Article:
I have noted that "The Pastor Selection Committee" pamphlet was very helpful. Our committee was guided but not bound by its suggestions (perhaps thus reflecting the best in Southern Baptist tradition!). One of its first recommendations is to "guide the church through a self-study and determination of needs and qualities needed" by the prospective pastor. Our committee did not conduct such a self-study because, first, our recent predecessor committee had done so and that survey was less than two years old, and, second, because the members of that committee had not found the survey results helpful. Questionnaires are tricky. A slight wording change can skew answers one way or another. For example, I am convinced that the question, "Should our new pastor deal with political issues from the pulpit?" would result in overwhelmingly negative answers in most Southern Baptist churches. On the other hand, the question, "Should our new pastor teach our people to apply God's principles in their daily decisions?" would likely produce an overwhelmingly positive response. Yet the second question includes the first. The point here, of course, is not politics from the pulpit but that surveys are so tricky as to be more misleading than helpful unless very carefully constructed and analyzed. Nevertheless, if there has not been such a survey in several years, if there is no other practical way of sensing the congregation's needs (not expressed desires, needs), and if a questionnaire can be effectively worded and analyzed, a survey can be quite helpful to the committee and can give each respondent a sense of participation.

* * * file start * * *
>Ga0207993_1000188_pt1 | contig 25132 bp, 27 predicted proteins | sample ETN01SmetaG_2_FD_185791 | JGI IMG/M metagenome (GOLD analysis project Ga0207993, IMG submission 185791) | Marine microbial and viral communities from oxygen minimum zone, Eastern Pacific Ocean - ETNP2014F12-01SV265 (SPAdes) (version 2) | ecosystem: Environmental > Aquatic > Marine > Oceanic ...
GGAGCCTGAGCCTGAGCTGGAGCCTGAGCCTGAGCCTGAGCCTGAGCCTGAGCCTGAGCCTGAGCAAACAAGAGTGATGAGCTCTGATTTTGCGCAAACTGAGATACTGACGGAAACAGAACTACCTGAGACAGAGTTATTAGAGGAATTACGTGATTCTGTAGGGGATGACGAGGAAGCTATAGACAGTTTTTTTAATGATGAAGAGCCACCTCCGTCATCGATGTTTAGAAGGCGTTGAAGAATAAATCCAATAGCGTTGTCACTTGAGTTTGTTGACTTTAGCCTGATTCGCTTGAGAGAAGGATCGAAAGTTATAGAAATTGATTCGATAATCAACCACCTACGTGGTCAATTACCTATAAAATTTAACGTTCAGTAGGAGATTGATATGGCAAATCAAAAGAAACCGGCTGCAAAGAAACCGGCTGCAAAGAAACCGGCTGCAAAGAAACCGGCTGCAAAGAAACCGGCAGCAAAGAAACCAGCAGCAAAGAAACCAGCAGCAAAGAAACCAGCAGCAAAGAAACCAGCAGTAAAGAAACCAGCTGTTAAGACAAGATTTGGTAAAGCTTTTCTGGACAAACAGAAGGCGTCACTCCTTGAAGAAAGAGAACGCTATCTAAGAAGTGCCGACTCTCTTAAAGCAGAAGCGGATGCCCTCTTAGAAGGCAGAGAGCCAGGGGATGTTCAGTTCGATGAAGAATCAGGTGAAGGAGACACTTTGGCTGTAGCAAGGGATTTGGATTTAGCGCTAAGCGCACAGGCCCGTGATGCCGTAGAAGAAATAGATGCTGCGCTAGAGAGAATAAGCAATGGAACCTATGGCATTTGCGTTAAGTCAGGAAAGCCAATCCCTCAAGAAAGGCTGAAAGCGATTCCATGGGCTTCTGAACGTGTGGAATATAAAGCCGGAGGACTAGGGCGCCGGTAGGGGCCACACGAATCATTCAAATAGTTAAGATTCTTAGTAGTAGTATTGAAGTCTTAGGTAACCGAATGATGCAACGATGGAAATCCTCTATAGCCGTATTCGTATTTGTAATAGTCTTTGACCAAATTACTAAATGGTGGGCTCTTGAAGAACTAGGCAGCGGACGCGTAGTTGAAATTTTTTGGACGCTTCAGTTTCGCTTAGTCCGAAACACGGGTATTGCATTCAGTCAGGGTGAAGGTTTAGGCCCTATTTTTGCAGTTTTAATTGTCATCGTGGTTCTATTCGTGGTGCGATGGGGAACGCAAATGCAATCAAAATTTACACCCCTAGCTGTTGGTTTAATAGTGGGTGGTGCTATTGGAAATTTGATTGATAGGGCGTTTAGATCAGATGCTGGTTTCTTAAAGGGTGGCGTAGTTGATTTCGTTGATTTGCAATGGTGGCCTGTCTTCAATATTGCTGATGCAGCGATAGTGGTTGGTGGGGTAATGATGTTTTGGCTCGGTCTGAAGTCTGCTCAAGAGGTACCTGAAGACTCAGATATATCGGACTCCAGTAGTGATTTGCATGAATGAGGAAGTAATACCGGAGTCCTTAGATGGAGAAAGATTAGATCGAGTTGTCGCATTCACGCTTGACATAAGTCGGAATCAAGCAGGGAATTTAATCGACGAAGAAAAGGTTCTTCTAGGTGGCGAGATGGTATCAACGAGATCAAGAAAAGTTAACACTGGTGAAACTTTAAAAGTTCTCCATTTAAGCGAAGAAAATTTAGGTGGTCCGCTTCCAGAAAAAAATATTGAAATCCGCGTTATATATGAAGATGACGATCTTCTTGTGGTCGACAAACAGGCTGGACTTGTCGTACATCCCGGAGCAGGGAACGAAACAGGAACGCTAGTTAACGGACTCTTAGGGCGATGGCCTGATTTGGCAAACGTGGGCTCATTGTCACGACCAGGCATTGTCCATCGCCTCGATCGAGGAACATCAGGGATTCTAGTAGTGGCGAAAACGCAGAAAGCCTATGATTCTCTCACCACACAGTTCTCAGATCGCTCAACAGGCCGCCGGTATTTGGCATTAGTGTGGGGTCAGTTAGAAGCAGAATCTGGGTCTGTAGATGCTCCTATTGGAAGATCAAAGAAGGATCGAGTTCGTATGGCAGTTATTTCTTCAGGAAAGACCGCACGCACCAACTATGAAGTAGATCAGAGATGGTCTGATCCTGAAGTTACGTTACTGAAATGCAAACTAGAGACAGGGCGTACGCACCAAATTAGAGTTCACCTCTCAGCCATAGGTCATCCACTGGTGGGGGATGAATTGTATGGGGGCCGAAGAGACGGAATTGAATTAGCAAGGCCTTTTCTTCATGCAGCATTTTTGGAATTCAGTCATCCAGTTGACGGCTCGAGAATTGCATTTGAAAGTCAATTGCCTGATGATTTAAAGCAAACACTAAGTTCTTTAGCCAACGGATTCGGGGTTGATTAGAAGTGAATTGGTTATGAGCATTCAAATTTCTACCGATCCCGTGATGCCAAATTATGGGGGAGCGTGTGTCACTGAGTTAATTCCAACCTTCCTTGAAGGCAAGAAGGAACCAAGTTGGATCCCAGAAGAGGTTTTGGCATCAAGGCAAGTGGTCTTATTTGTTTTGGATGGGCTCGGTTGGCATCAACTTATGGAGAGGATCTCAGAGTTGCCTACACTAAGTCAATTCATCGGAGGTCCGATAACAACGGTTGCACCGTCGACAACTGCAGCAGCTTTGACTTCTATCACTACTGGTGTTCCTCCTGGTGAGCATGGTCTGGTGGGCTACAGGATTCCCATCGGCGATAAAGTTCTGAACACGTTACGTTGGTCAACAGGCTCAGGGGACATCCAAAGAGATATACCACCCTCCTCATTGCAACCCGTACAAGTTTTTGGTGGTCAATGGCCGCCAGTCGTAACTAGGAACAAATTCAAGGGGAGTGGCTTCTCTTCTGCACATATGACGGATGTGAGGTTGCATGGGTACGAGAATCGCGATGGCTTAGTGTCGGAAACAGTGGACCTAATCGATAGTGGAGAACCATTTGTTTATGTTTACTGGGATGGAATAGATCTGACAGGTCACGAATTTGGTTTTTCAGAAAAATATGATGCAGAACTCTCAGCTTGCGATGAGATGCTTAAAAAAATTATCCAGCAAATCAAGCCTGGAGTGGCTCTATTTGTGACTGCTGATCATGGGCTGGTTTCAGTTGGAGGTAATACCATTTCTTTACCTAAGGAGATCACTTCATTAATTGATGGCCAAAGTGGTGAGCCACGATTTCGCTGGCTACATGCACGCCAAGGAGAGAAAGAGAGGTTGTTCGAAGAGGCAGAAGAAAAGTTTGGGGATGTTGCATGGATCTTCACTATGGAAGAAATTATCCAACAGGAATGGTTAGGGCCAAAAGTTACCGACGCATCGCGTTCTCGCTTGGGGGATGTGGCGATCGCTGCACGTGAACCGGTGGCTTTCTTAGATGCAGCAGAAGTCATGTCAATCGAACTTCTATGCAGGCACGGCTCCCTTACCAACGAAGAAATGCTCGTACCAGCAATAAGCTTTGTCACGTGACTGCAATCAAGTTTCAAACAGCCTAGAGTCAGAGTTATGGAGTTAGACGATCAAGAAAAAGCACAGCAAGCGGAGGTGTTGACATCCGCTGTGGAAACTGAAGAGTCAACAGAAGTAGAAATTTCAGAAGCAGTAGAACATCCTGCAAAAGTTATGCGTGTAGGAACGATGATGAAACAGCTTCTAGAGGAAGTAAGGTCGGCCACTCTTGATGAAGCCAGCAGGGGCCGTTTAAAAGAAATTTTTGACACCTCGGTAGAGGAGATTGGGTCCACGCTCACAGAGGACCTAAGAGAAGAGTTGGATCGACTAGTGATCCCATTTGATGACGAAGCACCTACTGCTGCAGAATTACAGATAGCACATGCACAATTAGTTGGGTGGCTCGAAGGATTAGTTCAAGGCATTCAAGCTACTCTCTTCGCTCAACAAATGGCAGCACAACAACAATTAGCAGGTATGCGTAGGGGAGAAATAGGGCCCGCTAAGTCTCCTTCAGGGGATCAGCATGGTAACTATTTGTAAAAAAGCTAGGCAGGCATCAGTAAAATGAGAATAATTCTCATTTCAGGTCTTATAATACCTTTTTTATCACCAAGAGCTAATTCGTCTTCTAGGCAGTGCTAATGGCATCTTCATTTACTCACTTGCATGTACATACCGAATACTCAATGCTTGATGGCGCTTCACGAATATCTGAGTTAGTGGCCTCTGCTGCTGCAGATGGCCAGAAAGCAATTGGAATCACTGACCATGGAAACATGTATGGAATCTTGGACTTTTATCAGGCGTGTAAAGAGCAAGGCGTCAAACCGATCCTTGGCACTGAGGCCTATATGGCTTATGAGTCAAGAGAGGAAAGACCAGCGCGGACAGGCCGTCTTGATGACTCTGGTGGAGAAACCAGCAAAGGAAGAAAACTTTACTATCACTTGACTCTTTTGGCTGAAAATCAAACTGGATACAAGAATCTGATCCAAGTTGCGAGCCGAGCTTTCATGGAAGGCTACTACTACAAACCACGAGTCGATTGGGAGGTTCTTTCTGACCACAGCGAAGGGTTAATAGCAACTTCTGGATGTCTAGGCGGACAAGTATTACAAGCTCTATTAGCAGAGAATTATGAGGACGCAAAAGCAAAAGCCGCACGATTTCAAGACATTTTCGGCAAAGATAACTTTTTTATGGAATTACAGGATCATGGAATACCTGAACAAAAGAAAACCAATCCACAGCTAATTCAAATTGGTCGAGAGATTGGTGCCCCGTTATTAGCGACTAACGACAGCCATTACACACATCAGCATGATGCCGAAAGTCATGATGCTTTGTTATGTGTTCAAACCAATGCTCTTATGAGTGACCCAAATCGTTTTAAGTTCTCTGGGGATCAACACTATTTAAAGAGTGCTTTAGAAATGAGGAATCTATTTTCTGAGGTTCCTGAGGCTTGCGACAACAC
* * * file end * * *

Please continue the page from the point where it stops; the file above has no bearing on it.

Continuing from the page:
About this time we were up to our eyeballs in resumes! In evaluating them we read each resume without discussion, noted on paper any points pro or con that struck us, and scored that resume (using the biblical guidance and other characteristics we had developed in our paper) on a 1 to 5 scale, with I being unacceptable, 5 being our ideal, and 2, 3, and 4 ranging in between. We soon began to score in half-point increments. Once everyone had scored all the resumes for that session (our first group was four resumes), the chairman called for each person's score. If one person was notably above or below the other scores (sometimes both happened), the chair asked that person to explain his score . . . not in an accusatory way but simply to explain what had impressed him. Sometimes the other members had overlooked an important fact. Usually our scores were reasonably close, although every once in a while there would be a wide spread. Total scores covered a theoretical range from a minimum of 7 (the lowest possible score of one, times seven committee members) to 35. Actual scores ran from 9 to 28 ˝.